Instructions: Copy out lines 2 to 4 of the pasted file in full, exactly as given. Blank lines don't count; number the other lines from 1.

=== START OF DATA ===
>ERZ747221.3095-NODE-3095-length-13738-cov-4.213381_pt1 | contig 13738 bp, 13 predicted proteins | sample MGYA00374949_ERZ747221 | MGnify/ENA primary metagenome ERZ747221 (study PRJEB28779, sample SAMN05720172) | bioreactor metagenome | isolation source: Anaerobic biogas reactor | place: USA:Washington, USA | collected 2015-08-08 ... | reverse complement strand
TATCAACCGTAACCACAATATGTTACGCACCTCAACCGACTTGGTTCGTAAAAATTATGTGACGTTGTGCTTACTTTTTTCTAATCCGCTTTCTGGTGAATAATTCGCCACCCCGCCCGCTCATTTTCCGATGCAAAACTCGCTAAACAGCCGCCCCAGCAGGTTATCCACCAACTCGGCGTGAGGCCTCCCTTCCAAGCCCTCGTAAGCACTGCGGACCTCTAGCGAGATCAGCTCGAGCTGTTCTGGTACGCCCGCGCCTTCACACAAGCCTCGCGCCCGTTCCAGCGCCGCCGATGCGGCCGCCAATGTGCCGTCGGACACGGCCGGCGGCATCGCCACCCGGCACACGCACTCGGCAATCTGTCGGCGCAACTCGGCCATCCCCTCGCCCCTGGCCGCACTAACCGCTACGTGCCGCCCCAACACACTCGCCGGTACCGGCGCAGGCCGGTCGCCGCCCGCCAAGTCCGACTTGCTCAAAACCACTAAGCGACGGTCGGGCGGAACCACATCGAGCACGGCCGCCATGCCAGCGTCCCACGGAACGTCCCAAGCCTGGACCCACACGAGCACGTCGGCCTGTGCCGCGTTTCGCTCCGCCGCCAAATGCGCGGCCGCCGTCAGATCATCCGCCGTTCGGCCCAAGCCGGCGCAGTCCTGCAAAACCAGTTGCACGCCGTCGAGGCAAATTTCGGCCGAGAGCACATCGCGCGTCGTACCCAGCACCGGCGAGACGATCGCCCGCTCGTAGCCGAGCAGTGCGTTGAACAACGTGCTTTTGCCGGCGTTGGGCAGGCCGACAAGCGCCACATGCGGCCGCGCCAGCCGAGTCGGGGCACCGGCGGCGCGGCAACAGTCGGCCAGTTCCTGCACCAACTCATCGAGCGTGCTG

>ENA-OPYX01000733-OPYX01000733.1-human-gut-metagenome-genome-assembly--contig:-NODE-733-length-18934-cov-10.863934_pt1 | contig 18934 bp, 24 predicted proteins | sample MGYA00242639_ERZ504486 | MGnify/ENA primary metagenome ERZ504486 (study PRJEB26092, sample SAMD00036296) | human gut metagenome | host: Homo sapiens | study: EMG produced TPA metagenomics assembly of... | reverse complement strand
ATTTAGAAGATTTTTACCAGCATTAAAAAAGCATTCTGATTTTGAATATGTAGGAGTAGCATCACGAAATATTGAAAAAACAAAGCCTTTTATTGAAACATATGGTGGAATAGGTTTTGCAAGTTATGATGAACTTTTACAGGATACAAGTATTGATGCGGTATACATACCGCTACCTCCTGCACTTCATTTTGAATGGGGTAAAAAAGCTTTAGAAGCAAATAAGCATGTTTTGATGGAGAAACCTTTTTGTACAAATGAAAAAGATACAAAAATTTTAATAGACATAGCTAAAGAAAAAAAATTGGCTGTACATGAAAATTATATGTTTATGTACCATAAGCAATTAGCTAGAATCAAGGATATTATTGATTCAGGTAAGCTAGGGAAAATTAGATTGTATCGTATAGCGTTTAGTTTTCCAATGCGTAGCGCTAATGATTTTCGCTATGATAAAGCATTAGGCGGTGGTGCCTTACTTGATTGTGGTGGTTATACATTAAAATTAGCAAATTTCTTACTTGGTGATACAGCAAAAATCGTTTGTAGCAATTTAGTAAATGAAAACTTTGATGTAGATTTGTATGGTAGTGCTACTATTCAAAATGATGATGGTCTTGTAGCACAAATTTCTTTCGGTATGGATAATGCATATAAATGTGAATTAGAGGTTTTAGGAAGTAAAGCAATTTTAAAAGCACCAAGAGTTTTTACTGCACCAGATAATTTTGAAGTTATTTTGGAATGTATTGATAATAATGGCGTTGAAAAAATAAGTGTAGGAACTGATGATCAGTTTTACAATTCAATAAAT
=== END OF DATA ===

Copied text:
TATCAACCGTAACCACAATATGTTACGCACCTCAACCGACTTGGTTCGTAAAAATTATGTGACGTTGTGCTTACTTTTTTCTAATCCGCTTTCTGGTGAATAATTCGCCACCCCGCCCGCTCATTTTCCGATGCAAAACTCGCTAAACAGCCGCCCCAGCAGGTTATCCACCAACTCGGCGTGAGGCCTCCCTTCCAAGCCCTCGTAAGCACTGCGGACCTCTAGCGAGATCAGCTCGAGCTGTTCTGGTACGCCCGCGCCTTCACACAAGCCTCGCGCCCGTTCCAGCGCCGCCGATGCGGCCGCCAATGTGCCGTCGGACACGGCCGGCGGCATCGCCACCCGGCACACGCACTCGGCAATCTGTCGGCGCAACTCGGCCATCCCCTCGCCCCTGGCCGCACTAACCGCTACGTGCCGCCCCAACACACTCGCCGGTACCGGCGCAGGCCGGTCGCCGCCCGCCAAGTCCGACTTGCTCAAAACCACTAAGCGACGGTCGGGCGGAACCACATCGAGCACGGCCGCCATGCCAGCGTCCCACGGAACGTCCCAAGCCTGGACCCACACGAGCACGTCGGCCTGTGCCGCGTTTCGCTCCGCCGCCAAATGCGCGGCCGCCGTCAGATCATCCGCCGTTCGGCCCAAGCCGGCGCAGTCCTGCAAAACCAGTTGCACGCCGTCGAGGCAAATTTCGGCCGAGAGCACATCGCGCGTCGTACCCAGCACCGGCGAGACGATCGCCCGCTCGTAGCCGAGCAGTGCGTTGAACAACGTGCTTTTGCCGGCGTTGGGCAGGCCGACAAGCGCCACATGCGGCCGCGCCAGCCGAGTCGGGGCACCGGCGGCGCGGCAACAGTCGGCCAGTTCCTGCACCAACTCATCGAGCGTGCTG

>ENA-OPYX01000733-OPYX01000733.1-human-gut-metagenome-genome-assembly--contig:-NODE-733-length-18934-cov-10.863934_pt1 | contig 18934 bp, 24 predicted proteins | sample MGYA00242639_ERZ504486 | MGnify/ENA primary metagenome ERZ504486 (study PRJEB26092, sample SAMD00036296) | human gut metagenome | host: Homo sapiens | study: EMG produced TPA metagenomics assembly of... | reverse complement strand
ATTTAGAAGATTTTTACCAGCATTAAAAAAGCATTCTGATTTTGAATATGTAGGAGTAGCATCACGAAATATTGAAAAAACAAAGCCTTTTATTGAAACATATGGTGGAATAGGTTTTGCAAGTTATGATGAACTTTTACAGGATACAAGTATTGATGCGGTATACATACCGCTACCTCCTGCACTTCATTTTGAATGGGGTAAAAAAGCTTTAGAAGCAAATAAGCATGTTTTGATGGAGAAACCTTTTTGTACAAATGAAAAAGATACAAAAATTTTAATAGACATAGCTAAAGAAAAAAAATTGGCTGTACATGAAAATTATATGTTTATGTACCATAAGCAATTAGCTAGAATCAAGGATATTATTGATTCAGGTAAGCTAGGGAAAATTAGATTGTATCGTATAGCGTTTAGTTTTCCAATGCGTAGCGCTAATGATTTTCGCTATGATAAAGCATTAGGCGGTGGTGCCTTACTTGATTGTGGTGGTTATACATTAAAATTAGCAAATTTCTTACTTGGTGATACAGCAAAAATCGTTTGTAGCAATTTAGTAAATGAAAACTTTGATGTAGATTTGTATGGTAGTGCTACTATTCAAAATGATGATGGTCTTGTAGCACAAATTTCTTTCGGTATGGATAATGCATATAAATGTGAATTAGAGGTTTTAGGAAGTAAAGCAATTTTAAAAGCACCAAGAGTTTTTACTGCACCAGATAATTTTGAAGTTATTTTGGAATGTATTGATAATAATGGCGTTGAAAAAATAAGTGTAGGAACTGATGATCAGTTTTACAATTCAATAAAT